SAN JUAN — Stepping outside in Puerto Rico’s capital city feels like walking inside a giant oven due to an “unprecedented” and record-breaking heat wave, which has already caused power and water outages as well as health concerns.
“The heat is unbearable,” fruit vendor Apolino Guzmán told Latino Rebels on Tuesday while standing in the shadow of his shop’s awning.
A record-breaking 94F had just been registered that day, though the temperature rose to 95F hours later, according to the National Weather Service (NWS), making it the hottest June 6 ever recorded. Meanwhile, the heat index, also known as the “feels like” temperature, climbed as high as 125F in neighboring municipalities.
“The reality is that we’re living through unprecedented times,” said Glorianne Rivera, a meteorologist at the NWS.
The NWS had issued an excessive heat watch for Puerto Rico and the U.S. Virgin Islands for the previous weekend, which will continue in effect until at least Saturday afternoon for all of Puerto Rico.
Se ha emitido una Vigilancia de Calor Excesivo para PR hasta el sábado. Índices de calor (IC) por encima de 110F son posibles. Es poco probable que los IC alcancen el criterio para Aviso de Calor Excesivo en USVI. Sin embargo, IC por encima de 100F son posibles. #prwx #usviwx pic.twitter.com/lgNyvO4lxU
— NWS San Juan (@NWSSanJuan) June 7, 2023
Another record high was recorded last Sunday in Puerto Rico, and the temperature tied the previous record on the island of St. Croix in the U.S. Virgin Islands on the same day.
The heat wave could possibly continue into the start of the following week, Rivera warned. By that time, meteorologists expect there to be some showers that hopefully cool the archipelago down.
The record-breaking temperatures are caused by a combination of climatological factors, among them temperatures in the Atlantic Ocean that are the warmest ever recorded and a pocket of dry, dusty air formed over the Saharan Desert that is currently drifting over the Caribbean and trapping heat close to the ground. An intense high-pressure system known as a “heat dome“ near the Caribbean is not only warming air and surface temperatures but diverting rain clouds as well. On top of this, the jet stream is also carrying warmer air from places farther south.
Meanwhile, meteorologists have officially declared the start of El Niño, the warm part of the Pacific Ocean’s temperature cycle. It is likely to cause record heat waves, droughts, floods and other weather extremes, as well as affect the Atlantic hurricane season, making forecasts more uncertain than usual.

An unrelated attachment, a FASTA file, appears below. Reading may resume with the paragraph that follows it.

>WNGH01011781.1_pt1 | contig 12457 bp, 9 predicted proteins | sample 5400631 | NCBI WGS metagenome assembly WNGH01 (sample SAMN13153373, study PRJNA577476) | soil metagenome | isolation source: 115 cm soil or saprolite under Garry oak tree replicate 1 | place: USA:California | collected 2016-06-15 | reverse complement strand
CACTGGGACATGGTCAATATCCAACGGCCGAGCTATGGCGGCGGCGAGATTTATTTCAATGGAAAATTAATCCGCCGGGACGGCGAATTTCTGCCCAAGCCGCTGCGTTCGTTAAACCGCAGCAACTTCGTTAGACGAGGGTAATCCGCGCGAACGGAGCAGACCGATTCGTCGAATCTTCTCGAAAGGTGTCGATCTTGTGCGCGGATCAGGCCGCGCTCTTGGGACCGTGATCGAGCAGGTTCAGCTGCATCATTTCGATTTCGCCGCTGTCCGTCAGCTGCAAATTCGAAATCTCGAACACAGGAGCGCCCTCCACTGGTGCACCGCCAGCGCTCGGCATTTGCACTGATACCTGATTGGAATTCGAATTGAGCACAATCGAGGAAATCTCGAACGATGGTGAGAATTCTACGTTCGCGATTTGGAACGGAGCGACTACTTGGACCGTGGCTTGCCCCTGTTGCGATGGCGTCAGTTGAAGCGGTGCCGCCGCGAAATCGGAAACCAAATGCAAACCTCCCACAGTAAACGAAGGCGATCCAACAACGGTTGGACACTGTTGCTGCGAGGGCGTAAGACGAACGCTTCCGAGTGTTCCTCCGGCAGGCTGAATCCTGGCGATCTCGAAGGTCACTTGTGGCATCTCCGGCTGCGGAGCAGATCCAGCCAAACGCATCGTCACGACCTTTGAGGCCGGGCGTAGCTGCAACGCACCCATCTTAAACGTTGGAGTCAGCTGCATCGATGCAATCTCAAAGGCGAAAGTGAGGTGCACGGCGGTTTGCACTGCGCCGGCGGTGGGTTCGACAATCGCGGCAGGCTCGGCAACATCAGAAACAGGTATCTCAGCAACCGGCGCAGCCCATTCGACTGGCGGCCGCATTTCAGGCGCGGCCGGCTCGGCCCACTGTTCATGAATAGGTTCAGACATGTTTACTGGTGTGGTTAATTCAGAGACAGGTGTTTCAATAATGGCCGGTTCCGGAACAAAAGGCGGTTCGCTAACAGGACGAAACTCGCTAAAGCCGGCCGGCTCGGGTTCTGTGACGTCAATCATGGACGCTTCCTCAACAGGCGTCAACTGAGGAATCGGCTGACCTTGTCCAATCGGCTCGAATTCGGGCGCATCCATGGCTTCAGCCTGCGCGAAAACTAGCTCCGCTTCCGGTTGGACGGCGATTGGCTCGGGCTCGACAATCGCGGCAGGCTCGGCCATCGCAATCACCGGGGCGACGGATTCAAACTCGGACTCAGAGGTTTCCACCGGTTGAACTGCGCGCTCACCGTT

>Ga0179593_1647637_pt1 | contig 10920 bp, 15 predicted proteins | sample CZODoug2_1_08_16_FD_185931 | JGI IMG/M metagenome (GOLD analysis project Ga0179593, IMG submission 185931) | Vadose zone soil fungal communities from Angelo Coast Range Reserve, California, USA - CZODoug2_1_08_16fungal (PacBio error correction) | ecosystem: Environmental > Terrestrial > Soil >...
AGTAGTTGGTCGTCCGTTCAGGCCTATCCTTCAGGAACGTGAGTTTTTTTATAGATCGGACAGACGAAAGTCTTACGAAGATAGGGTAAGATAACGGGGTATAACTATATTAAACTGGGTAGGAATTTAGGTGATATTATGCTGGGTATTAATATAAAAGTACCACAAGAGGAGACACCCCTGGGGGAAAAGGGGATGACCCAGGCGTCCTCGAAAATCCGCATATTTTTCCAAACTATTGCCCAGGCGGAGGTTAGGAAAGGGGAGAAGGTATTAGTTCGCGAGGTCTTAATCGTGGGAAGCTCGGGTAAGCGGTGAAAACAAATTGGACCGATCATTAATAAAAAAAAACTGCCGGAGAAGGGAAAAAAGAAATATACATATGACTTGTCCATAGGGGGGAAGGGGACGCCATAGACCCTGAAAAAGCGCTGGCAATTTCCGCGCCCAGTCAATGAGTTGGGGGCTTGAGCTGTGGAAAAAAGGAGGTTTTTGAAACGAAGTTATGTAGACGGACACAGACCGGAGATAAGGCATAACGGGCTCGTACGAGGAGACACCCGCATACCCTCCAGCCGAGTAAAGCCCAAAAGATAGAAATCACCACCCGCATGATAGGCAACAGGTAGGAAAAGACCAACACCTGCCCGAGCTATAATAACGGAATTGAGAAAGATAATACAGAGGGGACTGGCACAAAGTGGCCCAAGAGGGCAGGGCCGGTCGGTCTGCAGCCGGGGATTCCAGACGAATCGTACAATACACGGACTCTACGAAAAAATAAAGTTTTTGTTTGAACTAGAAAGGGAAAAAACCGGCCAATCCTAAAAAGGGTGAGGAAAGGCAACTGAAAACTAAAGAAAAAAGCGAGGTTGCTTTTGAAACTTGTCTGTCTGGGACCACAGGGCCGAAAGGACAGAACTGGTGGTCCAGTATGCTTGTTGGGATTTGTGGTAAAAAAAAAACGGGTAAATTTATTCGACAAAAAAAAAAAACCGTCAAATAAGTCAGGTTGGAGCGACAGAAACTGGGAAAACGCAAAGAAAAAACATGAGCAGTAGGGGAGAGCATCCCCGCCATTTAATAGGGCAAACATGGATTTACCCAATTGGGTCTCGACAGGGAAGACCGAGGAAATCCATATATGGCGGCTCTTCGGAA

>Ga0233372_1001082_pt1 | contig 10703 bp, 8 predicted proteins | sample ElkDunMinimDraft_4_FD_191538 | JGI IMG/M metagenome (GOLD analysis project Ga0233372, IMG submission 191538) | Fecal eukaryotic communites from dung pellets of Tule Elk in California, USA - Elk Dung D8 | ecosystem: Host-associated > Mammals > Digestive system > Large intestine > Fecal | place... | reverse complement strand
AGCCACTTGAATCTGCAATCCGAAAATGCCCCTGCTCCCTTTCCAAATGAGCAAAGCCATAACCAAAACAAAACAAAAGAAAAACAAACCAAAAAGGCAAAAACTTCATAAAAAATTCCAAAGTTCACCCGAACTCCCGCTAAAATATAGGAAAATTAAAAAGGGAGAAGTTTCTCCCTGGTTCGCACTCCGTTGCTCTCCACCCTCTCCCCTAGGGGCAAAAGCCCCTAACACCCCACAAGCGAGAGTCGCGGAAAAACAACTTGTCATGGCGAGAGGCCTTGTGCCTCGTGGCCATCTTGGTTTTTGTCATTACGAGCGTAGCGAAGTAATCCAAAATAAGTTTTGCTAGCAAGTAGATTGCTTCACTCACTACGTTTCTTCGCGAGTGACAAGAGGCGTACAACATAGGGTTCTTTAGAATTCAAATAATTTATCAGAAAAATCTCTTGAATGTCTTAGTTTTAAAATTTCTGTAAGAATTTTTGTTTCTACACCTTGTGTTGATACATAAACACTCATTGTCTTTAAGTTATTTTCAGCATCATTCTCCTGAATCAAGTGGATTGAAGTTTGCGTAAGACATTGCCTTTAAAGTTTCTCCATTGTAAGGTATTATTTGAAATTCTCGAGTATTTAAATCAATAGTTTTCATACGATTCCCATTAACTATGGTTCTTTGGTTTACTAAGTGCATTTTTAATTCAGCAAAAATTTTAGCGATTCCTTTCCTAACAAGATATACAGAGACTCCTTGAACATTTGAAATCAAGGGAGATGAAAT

Some meteorologists have been left “astonished” by the heat in Puerto Rico.
Life-threatening heat today in Puerto Rico so hot that some meteorologists are astonished. And more of the same to come this week. Heat index numbers as high as 115-125 today!! So what is going on? There are many factors, so let's dig in… thread 1/ pic.twitter.com/EMEgVkK9yE
— Jeff Berardelli (@WeatherProf) June 6, 2023
Warmer waters cause more humidity. When combined with intense heat, it can be deadly as the body sweats less and cannot cool itself down. Repeat exposure to heat without being able to recover properly at night can be disastrous, which is why the record-breaking minimum warmest temperature of 82F, recorded on three days in a row, is a serious cause for concern.
“That’s dangerous heat,” said John Morales, a meteorologist and founder of ClimaData.
The Department of Health issued a health advisory to keep outdoor activities to a minimum and to not walk dogs because it could burn their paws. The NWS warned that “heat exhaustion or heat stroke [are] likely with prolonged exposure or strenuous activity.”
Electrical System Fails Once Again During Crisis
As people remain indoors to escape the heat, electricity usage shoots up, placing a greater strain on an already fragile electrical grid still suffering from damages from hurricanes. Multiple blackouts have occurred throughout the archipelago, peaking at over 146,000 customers losing power on Wednesday, according to Power Outage US.